Not Just About Basketball
There is a student who comes into my office from time to time to shoot hoops with my Nerf basketball hoop. The first few times he came in there was minimal conversation. He would come in, shoot the basketball a few times, say "see ya Mrs. Schultz," and then leave.  This became a pattern for a while, each time he would share a little bit or ask me a question.

The one day he came in I asked him if he needed an application for the technical school. We had just gone on a tour that week and I saw that he was very interested in a few of the shops. He stopped shooting. Turned and looked at me and said "You really think I could do that?" I was shocked. (Writing about it is even making me teary.) I said of course I thought he could do it! I told him if he needed help with the application he could come and work on it with me. I gave him an application and he took it with him.

The next few times he came down I asked him when he wanted to work on his application. Each time he asked me "You really think I could go there?" Each time I reaffirmed that I did in fact think that he could go there and that I thought he would do really well there. I really do not think he knew what to think.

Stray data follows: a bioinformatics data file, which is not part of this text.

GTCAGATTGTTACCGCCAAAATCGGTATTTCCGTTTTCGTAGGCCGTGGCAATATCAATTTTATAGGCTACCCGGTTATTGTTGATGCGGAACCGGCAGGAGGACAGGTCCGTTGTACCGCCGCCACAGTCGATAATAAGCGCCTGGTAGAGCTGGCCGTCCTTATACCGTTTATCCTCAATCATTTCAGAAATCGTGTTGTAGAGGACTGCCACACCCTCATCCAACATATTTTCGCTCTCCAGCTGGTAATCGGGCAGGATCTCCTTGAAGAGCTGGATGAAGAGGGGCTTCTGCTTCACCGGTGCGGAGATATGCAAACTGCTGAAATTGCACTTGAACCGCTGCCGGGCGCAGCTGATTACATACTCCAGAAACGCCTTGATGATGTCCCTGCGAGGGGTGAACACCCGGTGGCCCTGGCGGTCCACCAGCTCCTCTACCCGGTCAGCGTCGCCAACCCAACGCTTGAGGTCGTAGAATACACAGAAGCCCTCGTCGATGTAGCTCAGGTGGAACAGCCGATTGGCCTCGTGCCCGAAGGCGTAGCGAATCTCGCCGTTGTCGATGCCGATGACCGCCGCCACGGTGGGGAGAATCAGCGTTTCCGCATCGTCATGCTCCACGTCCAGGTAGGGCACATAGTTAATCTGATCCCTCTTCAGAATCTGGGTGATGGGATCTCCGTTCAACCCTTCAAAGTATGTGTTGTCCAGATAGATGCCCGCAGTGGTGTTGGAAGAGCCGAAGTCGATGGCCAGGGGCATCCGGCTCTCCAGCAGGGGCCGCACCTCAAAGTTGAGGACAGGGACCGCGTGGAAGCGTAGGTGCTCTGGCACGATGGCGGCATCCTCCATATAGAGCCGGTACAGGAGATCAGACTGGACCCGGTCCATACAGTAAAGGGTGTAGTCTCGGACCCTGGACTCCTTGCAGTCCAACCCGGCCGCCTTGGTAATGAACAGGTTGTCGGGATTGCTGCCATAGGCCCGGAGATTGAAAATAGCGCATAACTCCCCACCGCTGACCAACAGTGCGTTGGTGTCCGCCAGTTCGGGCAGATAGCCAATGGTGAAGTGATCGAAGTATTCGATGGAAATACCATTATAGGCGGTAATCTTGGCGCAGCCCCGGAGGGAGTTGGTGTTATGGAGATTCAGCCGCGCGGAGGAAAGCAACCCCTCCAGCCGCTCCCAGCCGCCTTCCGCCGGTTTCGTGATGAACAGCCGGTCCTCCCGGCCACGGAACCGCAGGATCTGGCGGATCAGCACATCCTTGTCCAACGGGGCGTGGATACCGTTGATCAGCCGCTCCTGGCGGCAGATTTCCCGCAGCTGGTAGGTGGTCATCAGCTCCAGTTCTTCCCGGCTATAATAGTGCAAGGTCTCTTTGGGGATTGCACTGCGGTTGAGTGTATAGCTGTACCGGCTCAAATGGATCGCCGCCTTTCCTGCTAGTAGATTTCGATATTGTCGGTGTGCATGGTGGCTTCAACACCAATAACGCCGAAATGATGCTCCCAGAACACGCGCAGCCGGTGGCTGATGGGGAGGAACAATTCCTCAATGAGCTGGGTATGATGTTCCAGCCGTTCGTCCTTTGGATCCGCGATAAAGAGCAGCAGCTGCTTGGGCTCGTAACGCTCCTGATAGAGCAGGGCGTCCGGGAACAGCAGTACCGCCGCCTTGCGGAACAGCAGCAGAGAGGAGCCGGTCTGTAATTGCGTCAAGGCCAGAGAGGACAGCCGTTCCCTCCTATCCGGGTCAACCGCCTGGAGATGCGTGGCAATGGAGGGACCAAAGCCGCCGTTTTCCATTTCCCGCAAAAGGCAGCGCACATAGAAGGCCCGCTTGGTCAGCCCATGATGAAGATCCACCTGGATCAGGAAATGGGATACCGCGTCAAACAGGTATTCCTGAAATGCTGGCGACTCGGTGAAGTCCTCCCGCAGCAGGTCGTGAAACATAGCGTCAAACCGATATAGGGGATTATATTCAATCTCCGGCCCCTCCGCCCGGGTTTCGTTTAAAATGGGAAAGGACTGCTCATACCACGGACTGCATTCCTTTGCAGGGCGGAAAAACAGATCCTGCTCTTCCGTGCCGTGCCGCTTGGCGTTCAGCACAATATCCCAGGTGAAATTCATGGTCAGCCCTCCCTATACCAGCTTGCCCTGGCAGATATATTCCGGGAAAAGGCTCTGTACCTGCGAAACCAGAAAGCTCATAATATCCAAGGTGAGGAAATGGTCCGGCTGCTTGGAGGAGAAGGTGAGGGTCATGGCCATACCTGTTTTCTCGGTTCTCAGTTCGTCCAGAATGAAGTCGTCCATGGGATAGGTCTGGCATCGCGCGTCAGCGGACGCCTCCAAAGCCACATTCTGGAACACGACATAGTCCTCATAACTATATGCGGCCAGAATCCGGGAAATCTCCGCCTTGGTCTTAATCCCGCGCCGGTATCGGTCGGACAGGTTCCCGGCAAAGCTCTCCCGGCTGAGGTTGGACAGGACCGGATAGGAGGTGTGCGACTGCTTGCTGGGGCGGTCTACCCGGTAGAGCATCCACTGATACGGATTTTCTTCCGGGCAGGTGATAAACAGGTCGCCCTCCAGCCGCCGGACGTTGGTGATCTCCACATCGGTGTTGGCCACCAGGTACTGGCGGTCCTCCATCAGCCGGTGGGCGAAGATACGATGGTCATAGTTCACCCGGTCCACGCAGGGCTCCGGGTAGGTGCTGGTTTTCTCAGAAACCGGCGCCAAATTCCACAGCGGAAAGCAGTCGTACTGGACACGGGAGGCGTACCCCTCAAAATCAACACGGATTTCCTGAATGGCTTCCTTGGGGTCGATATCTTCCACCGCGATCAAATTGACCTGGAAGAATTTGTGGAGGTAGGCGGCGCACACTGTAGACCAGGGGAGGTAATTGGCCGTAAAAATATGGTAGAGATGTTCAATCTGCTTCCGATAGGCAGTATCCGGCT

One day he finally brought me his application. I was so excited and I let him know it! He had everything completed except for the career information section. We schedule a time and he came to work on it. The whole time we worked on the application, he kept saying thank you to me. He said "I feel like I should pay you for helping me." I told him that helping him is part of my job and it's what I love to do. He then said, "helping me is probably a whole lot more work though." I assured him that it wasn't and that I enjoyed working on his application with him and any other time he comes to see me.

His application was well written and he did a great job on it.

On Different Terms
I had two students sent to me for arguing with each other at lunch. The one student I had met with before and the other student was a student I had not worked with before. After assisting in resolving the conflict between the two girls, I asked the girl I had not met with before to stay behind. I told her that I wanted to meet with her again later that day sometime. I explained to her that I don't like have students only experience with me to be a about a problem. I told her I wanted to get to know her and show her my office.